Phyllis Slater's Story: Part Two, 2000-2005

By Phyllis Slater: 2000-2005

GOD GRANT ME THE SERENITY TO ACCEPT THE THINGS I CANNOT CHANGE, COURAGE TO CHANGE THE THINGS I CAN, AND THE WISDOM TO KNOW THE DIFFERENCE.

Since the first article, my vision has continued to deteriorate to the point where those deli counter signs are no longer legible.

The girls at the counter know me well enough to offer suggestions. Bless their patience, even when the store is busy! It is amazing how many of the store employees I’ve come to depend upon have relatives with RP or MD (Macular Degeneration – another vision thief.)

Back to things I can’t change, such as my Retinitis Pigmentosa, and the things I can change such as letting others help me. The wisdom to know the difference involves educating myself on how to live as a blind person. Believe me when I say I treasure the sight I still have, but to avoid fear of what’s to come, it is important to learn how to function as a blind person.

About six months after my diagnosis, I found the Michigan Commission for the Blind. They recommended I attend a weekend seminar at the Clarion Hotel. The purpose is to introduce blind individuals to some technology, daily living aid products, personal maintenance and social skills. This was to be my first experience with other blind people.

Before the Clarion seminar I signed up for intensive work at the MCB Training Center. The waiting list was nominally one year but within five months, I was told a training slot had opened up. Naturally, they gave me one week to accept the opening or go to the end of the waiting list. Without hesitation, I accepted and started packing.

The Michigan Commission for the Blind Training Center is in Kalamazoo, Michigan, right across the street from the Western Michigan University campus. A converted elementary school, the facility now houses blind students for four-week courses. Food and housing was free.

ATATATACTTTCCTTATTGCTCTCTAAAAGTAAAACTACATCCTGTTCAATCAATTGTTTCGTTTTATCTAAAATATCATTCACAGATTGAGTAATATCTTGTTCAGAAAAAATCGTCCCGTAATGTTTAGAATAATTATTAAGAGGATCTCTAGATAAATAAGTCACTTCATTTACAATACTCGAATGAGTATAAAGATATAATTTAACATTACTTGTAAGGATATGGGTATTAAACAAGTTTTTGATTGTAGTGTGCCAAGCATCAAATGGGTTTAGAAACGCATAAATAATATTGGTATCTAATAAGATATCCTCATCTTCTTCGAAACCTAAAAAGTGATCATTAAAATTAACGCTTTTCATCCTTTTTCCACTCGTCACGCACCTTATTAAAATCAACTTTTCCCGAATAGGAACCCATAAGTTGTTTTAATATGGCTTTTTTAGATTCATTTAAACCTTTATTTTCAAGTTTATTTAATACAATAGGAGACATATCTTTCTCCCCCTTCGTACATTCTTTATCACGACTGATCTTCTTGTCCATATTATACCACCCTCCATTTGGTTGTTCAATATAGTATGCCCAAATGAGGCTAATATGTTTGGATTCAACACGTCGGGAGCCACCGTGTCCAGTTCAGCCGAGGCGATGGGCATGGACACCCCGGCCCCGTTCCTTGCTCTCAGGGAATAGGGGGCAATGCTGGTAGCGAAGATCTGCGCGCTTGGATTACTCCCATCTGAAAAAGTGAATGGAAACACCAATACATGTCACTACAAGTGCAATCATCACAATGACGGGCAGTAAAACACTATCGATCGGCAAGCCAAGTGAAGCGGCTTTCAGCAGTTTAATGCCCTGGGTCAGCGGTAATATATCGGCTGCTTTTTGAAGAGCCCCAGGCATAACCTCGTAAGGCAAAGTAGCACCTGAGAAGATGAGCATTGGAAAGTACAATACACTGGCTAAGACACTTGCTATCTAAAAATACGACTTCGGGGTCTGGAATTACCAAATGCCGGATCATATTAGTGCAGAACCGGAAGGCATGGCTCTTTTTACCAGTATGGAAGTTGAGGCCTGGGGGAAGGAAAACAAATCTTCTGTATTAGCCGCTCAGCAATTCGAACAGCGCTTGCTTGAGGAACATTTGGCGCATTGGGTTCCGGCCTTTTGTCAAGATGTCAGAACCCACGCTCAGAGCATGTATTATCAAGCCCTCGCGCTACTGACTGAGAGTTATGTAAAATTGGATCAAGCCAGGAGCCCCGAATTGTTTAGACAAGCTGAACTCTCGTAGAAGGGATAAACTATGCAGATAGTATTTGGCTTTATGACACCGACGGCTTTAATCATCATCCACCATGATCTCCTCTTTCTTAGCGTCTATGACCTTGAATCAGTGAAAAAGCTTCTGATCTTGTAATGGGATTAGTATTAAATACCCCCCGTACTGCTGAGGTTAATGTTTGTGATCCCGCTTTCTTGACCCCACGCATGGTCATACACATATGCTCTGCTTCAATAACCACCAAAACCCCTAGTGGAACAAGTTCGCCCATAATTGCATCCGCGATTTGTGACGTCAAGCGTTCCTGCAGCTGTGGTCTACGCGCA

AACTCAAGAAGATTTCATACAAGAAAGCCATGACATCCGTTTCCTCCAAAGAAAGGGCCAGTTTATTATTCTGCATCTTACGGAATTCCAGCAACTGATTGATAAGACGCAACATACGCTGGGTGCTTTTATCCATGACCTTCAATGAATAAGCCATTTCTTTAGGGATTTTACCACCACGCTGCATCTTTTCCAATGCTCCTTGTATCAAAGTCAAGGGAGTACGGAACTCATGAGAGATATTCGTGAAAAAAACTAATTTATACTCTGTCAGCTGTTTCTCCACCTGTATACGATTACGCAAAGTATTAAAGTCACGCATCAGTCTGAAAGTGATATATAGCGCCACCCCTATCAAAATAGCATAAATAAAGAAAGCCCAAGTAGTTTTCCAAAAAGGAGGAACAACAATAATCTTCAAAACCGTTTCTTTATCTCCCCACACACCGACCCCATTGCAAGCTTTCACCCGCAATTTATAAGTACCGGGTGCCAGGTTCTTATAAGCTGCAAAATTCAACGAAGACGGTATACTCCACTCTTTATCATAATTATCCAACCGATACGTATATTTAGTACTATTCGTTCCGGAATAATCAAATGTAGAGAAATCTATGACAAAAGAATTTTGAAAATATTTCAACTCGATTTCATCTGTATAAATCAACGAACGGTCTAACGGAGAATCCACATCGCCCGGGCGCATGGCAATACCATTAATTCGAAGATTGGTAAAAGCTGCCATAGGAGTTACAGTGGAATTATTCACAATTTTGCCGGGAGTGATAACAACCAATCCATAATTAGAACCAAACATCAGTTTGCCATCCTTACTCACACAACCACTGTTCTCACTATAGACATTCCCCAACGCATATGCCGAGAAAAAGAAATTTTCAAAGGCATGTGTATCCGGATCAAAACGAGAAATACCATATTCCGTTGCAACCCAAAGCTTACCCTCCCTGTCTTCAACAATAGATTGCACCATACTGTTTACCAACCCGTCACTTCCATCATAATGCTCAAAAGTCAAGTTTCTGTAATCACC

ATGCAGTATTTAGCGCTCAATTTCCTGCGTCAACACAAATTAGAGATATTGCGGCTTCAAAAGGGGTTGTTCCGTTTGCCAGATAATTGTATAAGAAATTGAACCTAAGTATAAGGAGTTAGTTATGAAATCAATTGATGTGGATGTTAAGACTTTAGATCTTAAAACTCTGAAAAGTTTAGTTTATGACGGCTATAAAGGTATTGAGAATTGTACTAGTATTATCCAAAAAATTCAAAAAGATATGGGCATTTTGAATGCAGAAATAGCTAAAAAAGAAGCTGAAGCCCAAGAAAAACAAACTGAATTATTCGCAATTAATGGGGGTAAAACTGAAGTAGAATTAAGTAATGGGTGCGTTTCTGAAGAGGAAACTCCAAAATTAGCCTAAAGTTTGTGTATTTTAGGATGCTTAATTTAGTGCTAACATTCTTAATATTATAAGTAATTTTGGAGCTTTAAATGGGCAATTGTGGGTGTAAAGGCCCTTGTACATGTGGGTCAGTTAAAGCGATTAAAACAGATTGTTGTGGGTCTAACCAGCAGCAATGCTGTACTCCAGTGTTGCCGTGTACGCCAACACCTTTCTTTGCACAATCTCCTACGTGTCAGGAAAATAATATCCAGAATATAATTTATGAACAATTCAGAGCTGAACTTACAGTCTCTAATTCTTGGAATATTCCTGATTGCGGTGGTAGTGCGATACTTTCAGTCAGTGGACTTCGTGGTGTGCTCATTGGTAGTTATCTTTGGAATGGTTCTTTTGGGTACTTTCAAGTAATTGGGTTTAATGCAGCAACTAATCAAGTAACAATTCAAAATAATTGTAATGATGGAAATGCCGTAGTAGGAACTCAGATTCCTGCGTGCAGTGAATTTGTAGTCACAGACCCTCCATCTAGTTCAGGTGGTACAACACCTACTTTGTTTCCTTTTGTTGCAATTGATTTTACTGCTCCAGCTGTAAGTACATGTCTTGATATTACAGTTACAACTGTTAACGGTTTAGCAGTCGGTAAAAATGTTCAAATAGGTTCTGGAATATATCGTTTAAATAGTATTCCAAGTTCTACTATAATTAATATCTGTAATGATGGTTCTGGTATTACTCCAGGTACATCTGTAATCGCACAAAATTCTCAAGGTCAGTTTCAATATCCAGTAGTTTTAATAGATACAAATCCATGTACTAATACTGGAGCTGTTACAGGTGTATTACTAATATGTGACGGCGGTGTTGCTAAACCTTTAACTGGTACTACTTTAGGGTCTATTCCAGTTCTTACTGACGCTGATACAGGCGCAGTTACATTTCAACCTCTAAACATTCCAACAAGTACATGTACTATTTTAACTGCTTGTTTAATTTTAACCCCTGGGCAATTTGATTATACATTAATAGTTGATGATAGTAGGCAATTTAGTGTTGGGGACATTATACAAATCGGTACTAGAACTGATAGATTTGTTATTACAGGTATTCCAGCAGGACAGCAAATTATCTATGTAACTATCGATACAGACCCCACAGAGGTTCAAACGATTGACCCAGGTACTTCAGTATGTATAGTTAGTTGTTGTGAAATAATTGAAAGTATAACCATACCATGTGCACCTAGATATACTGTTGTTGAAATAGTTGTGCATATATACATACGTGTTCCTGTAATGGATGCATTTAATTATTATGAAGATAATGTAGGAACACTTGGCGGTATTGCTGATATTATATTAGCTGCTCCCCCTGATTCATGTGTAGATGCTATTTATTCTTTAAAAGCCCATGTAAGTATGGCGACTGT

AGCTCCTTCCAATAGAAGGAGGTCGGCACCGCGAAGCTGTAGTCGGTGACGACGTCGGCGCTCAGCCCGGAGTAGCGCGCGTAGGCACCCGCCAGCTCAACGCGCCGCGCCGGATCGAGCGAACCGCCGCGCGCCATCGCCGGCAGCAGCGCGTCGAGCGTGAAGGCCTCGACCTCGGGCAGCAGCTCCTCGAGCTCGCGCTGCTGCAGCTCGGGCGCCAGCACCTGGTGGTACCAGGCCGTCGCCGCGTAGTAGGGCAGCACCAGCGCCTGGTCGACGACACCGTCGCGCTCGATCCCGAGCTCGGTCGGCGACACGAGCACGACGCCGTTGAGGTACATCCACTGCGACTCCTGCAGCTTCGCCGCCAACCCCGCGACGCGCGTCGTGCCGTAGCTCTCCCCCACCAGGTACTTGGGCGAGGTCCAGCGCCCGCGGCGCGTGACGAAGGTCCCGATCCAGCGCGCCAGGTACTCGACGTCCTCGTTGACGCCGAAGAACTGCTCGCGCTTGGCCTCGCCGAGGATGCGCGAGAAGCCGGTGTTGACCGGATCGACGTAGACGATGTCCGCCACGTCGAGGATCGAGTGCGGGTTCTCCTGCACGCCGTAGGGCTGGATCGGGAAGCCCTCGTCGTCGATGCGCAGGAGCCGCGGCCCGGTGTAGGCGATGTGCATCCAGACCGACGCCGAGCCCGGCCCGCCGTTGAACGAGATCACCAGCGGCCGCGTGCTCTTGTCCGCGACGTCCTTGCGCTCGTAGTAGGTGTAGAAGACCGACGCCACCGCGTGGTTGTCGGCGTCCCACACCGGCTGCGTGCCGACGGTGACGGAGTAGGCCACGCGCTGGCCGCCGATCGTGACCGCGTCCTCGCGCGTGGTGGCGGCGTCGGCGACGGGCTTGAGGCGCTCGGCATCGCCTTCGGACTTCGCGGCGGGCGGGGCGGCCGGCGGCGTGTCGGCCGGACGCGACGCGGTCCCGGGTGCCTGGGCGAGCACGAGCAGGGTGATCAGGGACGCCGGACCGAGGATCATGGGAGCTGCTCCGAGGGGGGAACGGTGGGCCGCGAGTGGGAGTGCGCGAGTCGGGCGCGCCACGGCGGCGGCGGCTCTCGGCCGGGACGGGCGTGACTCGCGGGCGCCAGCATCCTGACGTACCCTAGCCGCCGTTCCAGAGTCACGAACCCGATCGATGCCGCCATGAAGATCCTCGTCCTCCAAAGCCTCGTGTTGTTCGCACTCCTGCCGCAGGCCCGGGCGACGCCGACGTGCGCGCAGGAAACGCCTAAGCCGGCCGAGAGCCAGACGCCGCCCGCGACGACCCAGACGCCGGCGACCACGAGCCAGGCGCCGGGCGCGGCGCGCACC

Upon arriving using the Amtrak train, there was a class schedule on my bed. Monday through Friday there would be eight classes per day, four classes in the morning and four in the afternoon. Welcome back to high school!! Each student is responsible for cleaning the bedroom and doing their own laundry. On the weekends the time can be spent outside of the building if we liked.

Classes ranged from computer training using various screen reader programs, mobility training using a cane, Braille, woodworking (with power tools!), crafts, and technology awareness for daily living aids.

For years I accepted increasing intrusive night blindness, yet I did not realize all the stress it caused me. Using the cane at mobility classes, getting rid of that ego that held me back from doing this sooner, the stress has been reduced. With hindsight, I wish I had taken the training sooner – and I strongly advise any of you readers facing vision loss to get help ASAP. There are many, many resources available, but you have to reach out for them.

When I returned home from the Training Center, two things were on my list of priorities. One was getting a voice message labeler for medication and bottles. I bought the “Pen Friend”. It can be purchased via Amazon or Independent Living Aids on the Internet. {APH also sells a talking label identifier called Sherlock} Next was taking advantage of The Hadley School for the Blind. They offer free classes to blind people. I signed up for more Braille training. My head said this was the right thing to do. To be honest, my heart was not in it. Proficiency is going to be a long time coming to me. I consider myself a technology person, and this Braille training is just a new tool for living with blindness.

Reading was never a big interest of mine. But I now have a Book Port Plus (book reader) and the National Library for the Blind website, BARD, supplies me with four or five books per week. My husband has to compete for attention with my headset and books-on-tape. Small price for having a happy wife. Just kidding!



Phyllis Slater

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